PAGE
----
"Oh, please!" Johnson scoffed, calling in cornerback Kevin Smith and leaving Spellman to the Bears at No. 22. Spellman had several respectable seasons but never more than 8.5 sacks in nine NFL seasons.
 
As investment advisers counsel, past performance is not necessarily a predictor of future results. But past performance can be, and an axiom in NFL personnel rooms is, look at the film.
 
CSNChicago.com is doing that as the NFL Scouting Combine approaches (Feb. 29) along with free agency and the start of the league year and its trading window. It becomes an increasingly relevant exercise to look at the intricacies behind some of the key players and positions the Bears will be addressing through the upcoming weeks. CSNChicago.com previously looked at the need to evaluate quarterbacks from the intangible standpoints first, then the measurables.
 
Using Jay Cutler as an object lesson for how immense physical skills have questionable correlations to immense NFL performance, a look at one aspect of quarterback "film" warrants more attention than the measurables that command a disproportionate share of attention and scrutiny.
 
Ball security.
 
It has been Cutler's single biggest issue through his eight Bears seasons, was a reason why coaches once wanted to stay with Josh McCown instead of returning to Cutler following a Cutler injury absence, and why Brian Hoyer played his way into prominence in the discussion of 2017 Bears plans. Adam Gase went from offensive coordinator to hottest head-coach prospect in no small measure because he managed Cutler into better ball security.

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But the point here is less Cutler – expected to be traded or released within the near future – than the level of ball security in the available options beyond Hoyer.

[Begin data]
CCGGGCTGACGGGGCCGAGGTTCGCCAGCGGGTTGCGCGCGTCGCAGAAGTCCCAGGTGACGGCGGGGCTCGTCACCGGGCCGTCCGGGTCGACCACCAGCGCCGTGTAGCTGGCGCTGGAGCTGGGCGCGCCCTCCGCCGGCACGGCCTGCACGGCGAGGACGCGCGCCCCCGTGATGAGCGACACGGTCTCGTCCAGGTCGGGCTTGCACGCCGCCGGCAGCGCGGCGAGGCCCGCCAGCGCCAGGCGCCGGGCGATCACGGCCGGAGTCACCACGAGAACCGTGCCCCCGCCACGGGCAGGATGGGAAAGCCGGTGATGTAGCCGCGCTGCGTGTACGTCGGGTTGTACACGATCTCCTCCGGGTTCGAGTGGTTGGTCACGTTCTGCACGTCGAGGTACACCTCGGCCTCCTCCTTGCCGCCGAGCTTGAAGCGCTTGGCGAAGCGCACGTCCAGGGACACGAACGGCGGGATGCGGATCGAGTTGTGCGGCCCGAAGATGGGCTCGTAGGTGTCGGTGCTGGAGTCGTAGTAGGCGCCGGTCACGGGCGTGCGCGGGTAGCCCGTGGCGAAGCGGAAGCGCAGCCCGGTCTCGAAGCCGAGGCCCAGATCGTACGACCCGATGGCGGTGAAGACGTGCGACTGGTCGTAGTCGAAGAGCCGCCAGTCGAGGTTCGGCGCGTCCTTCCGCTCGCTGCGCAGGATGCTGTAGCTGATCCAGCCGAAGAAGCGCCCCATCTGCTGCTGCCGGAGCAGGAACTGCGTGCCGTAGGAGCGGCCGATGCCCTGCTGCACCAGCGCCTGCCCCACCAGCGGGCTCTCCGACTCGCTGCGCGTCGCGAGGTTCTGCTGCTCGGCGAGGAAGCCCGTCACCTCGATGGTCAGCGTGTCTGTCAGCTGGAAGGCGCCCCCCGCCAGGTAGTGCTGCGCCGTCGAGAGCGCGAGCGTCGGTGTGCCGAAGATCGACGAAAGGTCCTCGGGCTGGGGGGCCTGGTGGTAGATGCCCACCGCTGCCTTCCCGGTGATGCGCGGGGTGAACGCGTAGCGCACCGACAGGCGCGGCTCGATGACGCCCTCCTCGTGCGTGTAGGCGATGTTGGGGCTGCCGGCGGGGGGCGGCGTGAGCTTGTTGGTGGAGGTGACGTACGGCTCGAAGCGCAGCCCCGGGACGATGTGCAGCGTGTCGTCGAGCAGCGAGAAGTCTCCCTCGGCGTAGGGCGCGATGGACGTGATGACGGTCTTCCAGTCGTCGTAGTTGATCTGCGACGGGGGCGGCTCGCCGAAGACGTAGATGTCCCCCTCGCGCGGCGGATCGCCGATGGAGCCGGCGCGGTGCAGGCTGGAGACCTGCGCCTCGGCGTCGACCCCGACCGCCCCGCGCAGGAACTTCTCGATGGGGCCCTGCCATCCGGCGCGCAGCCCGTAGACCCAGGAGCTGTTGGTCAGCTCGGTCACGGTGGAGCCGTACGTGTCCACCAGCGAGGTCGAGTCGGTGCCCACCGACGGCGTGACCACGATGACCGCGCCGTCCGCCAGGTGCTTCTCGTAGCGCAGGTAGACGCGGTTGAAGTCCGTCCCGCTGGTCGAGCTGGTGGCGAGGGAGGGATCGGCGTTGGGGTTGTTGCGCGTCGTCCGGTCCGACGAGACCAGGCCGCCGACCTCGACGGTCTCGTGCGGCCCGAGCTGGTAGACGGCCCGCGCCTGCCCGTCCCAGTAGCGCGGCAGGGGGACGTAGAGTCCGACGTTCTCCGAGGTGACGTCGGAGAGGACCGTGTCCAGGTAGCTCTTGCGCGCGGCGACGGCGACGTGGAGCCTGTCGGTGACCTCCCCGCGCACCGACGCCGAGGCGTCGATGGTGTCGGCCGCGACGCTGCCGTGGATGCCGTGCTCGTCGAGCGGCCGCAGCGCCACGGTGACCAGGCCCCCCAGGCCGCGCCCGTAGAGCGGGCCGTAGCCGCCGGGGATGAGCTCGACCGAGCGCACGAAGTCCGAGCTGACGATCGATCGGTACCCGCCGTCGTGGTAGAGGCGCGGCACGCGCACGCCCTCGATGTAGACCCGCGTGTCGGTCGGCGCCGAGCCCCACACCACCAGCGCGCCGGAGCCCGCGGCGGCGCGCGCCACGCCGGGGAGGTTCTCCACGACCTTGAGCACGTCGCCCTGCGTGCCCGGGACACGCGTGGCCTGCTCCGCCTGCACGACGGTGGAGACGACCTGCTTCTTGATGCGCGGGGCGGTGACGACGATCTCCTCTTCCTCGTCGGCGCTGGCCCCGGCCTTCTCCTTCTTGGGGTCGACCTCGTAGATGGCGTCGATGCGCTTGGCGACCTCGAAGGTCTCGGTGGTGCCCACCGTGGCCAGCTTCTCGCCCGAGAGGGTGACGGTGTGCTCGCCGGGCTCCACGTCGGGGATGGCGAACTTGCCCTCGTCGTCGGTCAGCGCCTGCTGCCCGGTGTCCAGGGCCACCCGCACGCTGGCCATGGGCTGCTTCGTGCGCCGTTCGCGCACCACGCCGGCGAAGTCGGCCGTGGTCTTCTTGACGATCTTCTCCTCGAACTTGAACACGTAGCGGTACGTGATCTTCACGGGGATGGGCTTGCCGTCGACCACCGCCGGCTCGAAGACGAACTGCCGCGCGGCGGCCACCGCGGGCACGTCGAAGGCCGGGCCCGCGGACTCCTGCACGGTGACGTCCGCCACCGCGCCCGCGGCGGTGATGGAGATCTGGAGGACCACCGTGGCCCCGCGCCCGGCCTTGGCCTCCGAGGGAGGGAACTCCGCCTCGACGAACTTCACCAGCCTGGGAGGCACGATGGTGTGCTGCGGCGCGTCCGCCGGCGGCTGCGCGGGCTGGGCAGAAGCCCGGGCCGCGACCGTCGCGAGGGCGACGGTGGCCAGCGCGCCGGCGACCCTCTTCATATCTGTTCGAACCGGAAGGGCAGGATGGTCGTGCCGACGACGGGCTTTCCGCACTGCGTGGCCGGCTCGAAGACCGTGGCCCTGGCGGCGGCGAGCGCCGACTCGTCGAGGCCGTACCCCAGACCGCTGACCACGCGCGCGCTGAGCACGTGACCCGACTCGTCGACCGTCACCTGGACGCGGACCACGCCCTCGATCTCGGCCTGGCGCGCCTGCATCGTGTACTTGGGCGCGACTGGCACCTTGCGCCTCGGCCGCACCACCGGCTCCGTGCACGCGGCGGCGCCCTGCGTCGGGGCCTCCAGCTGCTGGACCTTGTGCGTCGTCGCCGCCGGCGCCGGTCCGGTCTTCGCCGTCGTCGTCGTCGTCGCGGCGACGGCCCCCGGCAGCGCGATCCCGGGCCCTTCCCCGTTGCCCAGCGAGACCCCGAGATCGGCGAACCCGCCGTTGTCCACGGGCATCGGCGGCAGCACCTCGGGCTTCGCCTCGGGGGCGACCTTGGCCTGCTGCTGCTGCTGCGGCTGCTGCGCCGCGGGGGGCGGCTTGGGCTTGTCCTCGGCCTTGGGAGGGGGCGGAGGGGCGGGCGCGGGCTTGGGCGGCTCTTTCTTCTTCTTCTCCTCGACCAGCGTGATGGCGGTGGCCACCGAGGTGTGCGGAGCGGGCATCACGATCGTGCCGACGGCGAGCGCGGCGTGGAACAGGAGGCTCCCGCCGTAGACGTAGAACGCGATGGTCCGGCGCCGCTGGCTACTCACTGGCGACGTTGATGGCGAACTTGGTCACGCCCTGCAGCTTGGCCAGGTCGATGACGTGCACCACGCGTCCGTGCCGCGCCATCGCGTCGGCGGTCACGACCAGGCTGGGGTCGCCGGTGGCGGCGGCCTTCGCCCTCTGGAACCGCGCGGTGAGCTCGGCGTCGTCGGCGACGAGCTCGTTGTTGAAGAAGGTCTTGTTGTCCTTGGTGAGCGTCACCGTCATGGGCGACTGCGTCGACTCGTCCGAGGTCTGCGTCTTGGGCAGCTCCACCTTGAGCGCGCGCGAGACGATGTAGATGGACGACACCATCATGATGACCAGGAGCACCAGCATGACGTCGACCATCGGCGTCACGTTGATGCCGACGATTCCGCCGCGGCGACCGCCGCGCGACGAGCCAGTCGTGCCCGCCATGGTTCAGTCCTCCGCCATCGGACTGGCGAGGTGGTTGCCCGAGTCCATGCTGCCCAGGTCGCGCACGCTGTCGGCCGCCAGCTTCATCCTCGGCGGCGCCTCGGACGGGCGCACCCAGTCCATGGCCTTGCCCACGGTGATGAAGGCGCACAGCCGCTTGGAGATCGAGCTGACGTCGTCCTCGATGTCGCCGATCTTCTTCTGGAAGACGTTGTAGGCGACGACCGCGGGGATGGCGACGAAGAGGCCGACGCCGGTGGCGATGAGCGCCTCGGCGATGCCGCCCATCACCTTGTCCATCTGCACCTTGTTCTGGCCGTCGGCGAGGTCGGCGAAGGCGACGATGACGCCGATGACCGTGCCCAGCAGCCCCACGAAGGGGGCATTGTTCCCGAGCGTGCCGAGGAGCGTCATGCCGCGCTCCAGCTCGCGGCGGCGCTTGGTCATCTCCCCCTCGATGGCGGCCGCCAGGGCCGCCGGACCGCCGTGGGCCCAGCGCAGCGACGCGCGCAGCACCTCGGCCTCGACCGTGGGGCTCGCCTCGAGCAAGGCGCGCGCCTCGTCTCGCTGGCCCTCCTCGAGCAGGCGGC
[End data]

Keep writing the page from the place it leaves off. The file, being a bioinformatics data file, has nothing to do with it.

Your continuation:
So, look at the film:
 
The widespread drooling over a possible trade with New England for Jimmy Garoppolo. The best thing in Garoppolo's favor is that he has been a Patriots backup to Tom Brady. Garoppolo, drawing distant comparisons to a Matt Flynn, Matt Cassel and other past experience-lite quarterback options, has thrown 94 NFL passes without an interception, which is impressive until matched against Hoyer's 200 last season without an interception, for comparison purposes.
 
But evaluating Garoppolo against the coming chief draft competition – DeShone Kizer, Mitch Trubisky, Deshaun Watson – suggests comparing apples to apples, meaning college ball security, since that's all the kids have to this point.
 
Garoppolo vaulted up draft boards (to New England's second round) on the strength of an Eastern Illinois senior season with 53 touchdown passes vs. nine interceptions, against chiefly FCS opposition. But in his first three seasons Garoppolo threw for 65 touchdowns and was intercepted 42 times.
 
Kizer? In his two Notre Dame seasons, 47 touchdowns, 19 interceptions.
 
Trubisky? 30 touchdowns last season, six interceptions. Including his two years as a North Carolina backup, 41 touchdowns, 10 interceptions.
 
Watson? 90 touchdowns, 32 interceptions in three Clemson seasons, the last two as Tigers starter.
 
Observations:
 
Garoppolo put in four college seasons, but has a little of the Trubisky/Flynn/Cassel, one-year-wonder feel. 
 
Kizer and Watson have more starting seasons, but the Watson intangible of getting his team to two national-championship games speaks to another level of "intangible."
 
GM Ryan Pace will incorporate heavy input from coach John Fox and coordinator Dowell Loggains. Coaches love ball security. Garoppolo? Watson? Trubisky? Kizer?
 
Look at the film.

BearsTalk Podcast: The risk and reward for Bears in trading for Jimmy Garoppolo

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USA TODAY

BearsTalk Podcast: The risk and reward for Bears in trading for Jimmy Garoppolo

In this edition of the BearsTalk podcast, CSN's Chris Boden, Sun-Times Bears beat writer Patrick Finley, and CSNChicago.com's Scott Krinch discuss the Bears' approach to the two-week window opening to franchise-tag Alshon Jeffery again, the risk/reward in trading for Jimmy Garoppolo or drafting a QB (and how high to draft one), Scott's 2.0 mock draft, plus the workers' compensation controversy the team found itself in last week and the club's decision to raise ticket prices.

Listen to the full episode at this link or in the embedded player below: